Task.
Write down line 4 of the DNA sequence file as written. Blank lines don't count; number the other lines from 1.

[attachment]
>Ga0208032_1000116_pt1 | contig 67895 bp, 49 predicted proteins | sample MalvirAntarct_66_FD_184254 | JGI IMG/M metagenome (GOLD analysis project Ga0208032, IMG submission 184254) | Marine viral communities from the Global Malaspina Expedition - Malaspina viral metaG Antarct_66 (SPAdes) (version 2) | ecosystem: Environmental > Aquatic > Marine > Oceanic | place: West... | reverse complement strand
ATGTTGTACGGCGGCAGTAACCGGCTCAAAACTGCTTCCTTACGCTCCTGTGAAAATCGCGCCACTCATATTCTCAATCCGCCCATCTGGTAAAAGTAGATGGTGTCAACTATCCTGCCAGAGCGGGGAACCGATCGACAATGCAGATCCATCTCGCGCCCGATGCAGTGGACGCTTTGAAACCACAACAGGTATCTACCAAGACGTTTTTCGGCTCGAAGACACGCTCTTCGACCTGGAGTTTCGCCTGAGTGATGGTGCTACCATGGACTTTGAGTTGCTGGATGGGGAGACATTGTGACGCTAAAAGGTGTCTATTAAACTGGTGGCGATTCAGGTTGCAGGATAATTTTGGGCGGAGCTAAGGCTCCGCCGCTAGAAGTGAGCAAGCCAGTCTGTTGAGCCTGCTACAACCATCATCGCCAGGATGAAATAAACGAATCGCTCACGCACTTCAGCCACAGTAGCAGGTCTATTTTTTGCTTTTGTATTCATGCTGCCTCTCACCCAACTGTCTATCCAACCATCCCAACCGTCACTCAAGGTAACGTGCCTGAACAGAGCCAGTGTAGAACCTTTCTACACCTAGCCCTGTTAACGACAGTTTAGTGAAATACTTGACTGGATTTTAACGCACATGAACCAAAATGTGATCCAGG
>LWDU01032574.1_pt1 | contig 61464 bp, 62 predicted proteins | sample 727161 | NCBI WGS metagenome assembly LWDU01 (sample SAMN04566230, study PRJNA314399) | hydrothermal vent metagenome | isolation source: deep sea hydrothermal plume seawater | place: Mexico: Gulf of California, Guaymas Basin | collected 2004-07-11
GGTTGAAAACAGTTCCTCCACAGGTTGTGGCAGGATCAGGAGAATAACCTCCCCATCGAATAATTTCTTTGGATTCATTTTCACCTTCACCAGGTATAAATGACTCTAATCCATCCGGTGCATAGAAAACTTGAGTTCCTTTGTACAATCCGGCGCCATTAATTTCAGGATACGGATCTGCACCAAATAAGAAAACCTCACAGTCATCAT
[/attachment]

GGTTGAAAACAGTTCCTCCACAGGTTGTGGCAGGATCAGGAGAATAACCTCCCCATCGAATAATTTCTTTGGATTCATTTTCACCTTCACCAGGTATAAATGACTCTAATCCATCCGGTGCATAGAAAACTTGAGTTCCTTTGTACAATCCGGCGCCATTAATTTCAGGATACGGATCTGCACCAAATAAGAAAACCTCACAGTCATCAT